Distributed System Lock Implementation using Redis and JAVA
The purpose of a lock is to ensure that among several application nodes that might try to do the same piece of work, only one actually does it (at least only one at a time).
In current days I worked on Redis lock-in distributed system. In distributed system Locking/concurrency management is a very important thing. Without prior knowledge, many unwanted problems may occur.
What we will learn here
- Create a simple wallet backend with buggy architecture and code
- Create the Race condition and identify the problem
- Solve the problem using new architecture and implementation
- Share the codebase with file descriptions
Here I am sharing an application architecture. Suppose this is a bank wallet application backend. Its architecture is very simple. It has a single app server, single app node, single Redis server, and a single database
Here, Clients request directly to come to the application server (Tomcat), which passes to the application. Here we don't have a load balancer and our application has a single instance. This application has a single Redis server and a single database.
For this tutorial, you must have knowledge of spring boot’s basic architecture. To achieve this you can follow my bellow tutorial
Spring data JPA : A to Z
According to Spring documentation Spring Data JPA, part of the larger Spring Data family, makes it easy to easily…
In a traditional wallet system, for fund transfer feature requires one sender, one receiver, and transaction amount. For example, the client’s request is :
Here, sender wallet no is 100010 and receiver wallet number is 10020 and transaction amount : 40$
- Concurrent send money not possible for the same sender
- For concurrent request, first request will execute and the second one will get an exception
To gain this we can follow bellow procedure
Step 2 : We are checking is sender has pending fund transfer or previous fund transfer is running using sender walletNo ? If running the throwing with proper error message.
Step 4 & 5 : Here fetching some data from transactional database for data and limit validation. After that it is making sender account busy so that same sender may not come to do fund transfer again in this moment.
Step 6 & 7: In this stage it is building some database objects and saving in database.
This architecture is looking good and it’s implementation is easy.
Its implementation is given bellow
Code for Redis service layer
The Redis service layer is calling from the application service layer.
isTransactionRunningForSender : it will send true if key is making transaction
makeSenderBusyForTransactionNormal : Here, in this method key is setting the value. That means It is making busy of that sender via redis
Code for application service layer
Here, Redis key is like TRANSACTION-100010
The current architecture will work fine in a single server single app node-based system. It will fail in a distributed system where more than one app node handles requests via load balancer/HA proxy. That means it will fail in a scalable distributed system. Suppose our new distributed system architecture is given below:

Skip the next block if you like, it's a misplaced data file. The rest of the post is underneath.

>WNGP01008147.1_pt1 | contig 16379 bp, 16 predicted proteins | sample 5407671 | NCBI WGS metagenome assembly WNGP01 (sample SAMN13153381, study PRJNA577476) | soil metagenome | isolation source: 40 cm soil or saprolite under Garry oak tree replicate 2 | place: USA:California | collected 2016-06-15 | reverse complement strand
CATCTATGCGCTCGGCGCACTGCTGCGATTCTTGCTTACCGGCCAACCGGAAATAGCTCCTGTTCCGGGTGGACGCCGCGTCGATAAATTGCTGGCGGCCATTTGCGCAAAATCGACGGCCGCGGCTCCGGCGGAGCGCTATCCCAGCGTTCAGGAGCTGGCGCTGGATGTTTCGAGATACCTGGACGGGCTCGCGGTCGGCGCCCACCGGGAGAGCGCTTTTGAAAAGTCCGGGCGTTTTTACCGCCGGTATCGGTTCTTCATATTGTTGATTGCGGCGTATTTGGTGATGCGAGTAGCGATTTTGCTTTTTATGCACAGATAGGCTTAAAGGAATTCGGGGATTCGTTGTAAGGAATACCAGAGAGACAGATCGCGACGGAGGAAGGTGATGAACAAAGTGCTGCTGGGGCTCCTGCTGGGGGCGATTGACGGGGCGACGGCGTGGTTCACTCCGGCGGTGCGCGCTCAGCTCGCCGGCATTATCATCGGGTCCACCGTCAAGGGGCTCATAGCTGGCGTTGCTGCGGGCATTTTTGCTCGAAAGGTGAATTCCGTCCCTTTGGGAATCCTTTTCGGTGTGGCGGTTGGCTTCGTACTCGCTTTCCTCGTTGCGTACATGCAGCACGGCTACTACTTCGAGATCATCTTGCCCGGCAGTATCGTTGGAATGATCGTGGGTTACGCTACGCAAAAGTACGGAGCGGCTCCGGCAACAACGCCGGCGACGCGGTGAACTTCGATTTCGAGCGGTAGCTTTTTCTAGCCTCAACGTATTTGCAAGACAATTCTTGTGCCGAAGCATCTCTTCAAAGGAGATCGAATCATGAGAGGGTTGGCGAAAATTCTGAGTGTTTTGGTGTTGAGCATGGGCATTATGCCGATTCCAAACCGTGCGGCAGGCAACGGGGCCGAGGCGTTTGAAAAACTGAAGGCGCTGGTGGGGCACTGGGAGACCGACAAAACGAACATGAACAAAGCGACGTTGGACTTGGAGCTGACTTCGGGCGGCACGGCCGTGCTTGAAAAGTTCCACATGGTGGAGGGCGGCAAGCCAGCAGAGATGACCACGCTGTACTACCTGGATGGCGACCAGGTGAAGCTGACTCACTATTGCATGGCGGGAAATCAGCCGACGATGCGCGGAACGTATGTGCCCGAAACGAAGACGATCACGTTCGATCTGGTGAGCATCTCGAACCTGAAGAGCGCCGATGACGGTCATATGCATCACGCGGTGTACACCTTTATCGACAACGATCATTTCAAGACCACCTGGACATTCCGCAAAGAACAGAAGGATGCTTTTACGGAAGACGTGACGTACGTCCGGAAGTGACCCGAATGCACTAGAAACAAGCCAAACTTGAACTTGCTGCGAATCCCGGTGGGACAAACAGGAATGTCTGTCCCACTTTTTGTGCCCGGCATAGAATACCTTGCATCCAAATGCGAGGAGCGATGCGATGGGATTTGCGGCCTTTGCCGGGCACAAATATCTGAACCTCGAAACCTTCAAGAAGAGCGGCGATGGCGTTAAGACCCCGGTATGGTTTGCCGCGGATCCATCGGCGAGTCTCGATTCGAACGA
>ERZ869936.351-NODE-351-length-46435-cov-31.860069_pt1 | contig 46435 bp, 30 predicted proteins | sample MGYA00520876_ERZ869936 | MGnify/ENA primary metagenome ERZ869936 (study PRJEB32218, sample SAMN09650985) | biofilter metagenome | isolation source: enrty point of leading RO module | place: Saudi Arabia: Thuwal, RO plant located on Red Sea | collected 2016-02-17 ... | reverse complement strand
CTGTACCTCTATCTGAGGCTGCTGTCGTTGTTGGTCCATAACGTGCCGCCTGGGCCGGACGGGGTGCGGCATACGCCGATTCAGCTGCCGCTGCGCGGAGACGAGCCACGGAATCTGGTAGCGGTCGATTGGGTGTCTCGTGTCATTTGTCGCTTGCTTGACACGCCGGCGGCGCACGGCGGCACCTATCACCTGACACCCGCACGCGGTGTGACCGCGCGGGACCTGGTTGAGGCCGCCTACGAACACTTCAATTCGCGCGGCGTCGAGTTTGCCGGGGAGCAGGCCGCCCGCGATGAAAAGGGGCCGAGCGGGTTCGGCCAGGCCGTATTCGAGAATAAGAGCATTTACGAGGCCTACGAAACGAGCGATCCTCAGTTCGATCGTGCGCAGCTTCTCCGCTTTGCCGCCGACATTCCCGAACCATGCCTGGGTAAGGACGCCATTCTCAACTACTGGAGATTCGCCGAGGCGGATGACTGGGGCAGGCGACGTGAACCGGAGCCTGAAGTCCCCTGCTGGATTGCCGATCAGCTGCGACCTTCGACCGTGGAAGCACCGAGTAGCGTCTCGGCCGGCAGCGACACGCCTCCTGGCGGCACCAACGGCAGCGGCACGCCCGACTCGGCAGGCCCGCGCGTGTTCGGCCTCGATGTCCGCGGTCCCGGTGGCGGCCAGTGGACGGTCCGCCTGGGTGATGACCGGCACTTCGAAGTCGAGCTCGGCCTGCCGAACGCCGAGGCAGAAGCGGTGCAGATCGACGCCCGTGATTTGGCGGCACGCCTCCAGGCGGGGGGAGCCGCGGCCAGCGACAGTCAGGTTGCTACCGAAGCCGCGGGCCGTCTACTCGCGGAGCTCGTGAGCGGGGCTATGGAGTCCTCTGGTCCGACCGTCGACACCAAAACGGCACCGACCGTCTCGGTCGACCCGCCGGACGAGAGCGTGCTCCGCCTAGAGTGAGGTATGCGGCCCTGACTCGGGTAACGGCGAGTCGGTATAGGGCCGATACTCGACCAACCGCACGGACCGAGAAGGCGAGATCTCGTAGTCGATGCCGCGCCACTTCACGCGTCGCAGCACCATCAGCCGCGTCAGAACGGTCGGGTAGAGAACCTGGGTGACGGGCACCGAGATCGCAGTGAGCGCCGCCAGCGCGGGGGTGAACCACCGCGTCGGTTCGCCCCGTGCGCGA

Load balancer: all requests are coming into the Load balancer, it implements a round-robin scheduling algorithm. So it will pass each request in it’s connected app nodes
App Node: Here two-node for our wallet backend is connected with our load balancer, each node sharing a single Redis and a single database server.
In the flowchart, in step 2 we are checking does sender wallet making transactions, and in step 5 we are making busy of that wallet, and in step 7 we are making free of that account. Between steps 2 and 5 we are doing some DB queries and computation. It may take some time.
Consider a scenario:
Two requests come to load balancer at a time for that sender with the same data. This scenario may generate many ways. Load balancer passes the first request to App node 1 and the second request to App node 2. Both requests will hit steps 2 at a time. Both requests will found false from method isTransactionRunningForSender() and both will create transactions at a time.
Now how to solve this problem? What is the optimum solution?
After redis version 2.6.12, Redis set command was expanded to avoid the two issues above. The parameters of the new Redis set command are as follows:
public String set(final String key, final String value, final String nxxx, final String expx,
final int time)
final String nxxx = The value of the key is set only if the key does not exist. That means if in redis exists same key it will not allow to set key and value. If key not exists then it will set that key and value
final int time = Lock timeout in miliseconds. If application not release the lock in this provided time, Redis automatically release this lock.
Our new working algorithm will be like bellow flowchart
Step 2: In this step, we are trying to acquire the lock. If we failed then we will throw an exception. Here failed means, this sender is already making transactions in another node. If success then we will complete the transaction and finally we will release this this lock.
Service Layer Code
acquireLock: It will try to acquire the lock for provided key. It will return true if acquire done otherwise false. If the key already exists it can’t acquire again until release.
releaseLock: It will release the lock for provided key
You can find the whole code in this Github repository.
Controller Name : RedisTestController
createTransactionNormal: For old-style buggy code
createTransactionLock: For new-style final working code
Service class name: RedisTestServiceImpl
Redis Service class: RedisCacheRepository
Swagger Url: http://localhost:8081/springreadyapp/swagger-ui.html#/RedisTestController
Thanks in advance. Happy coding :)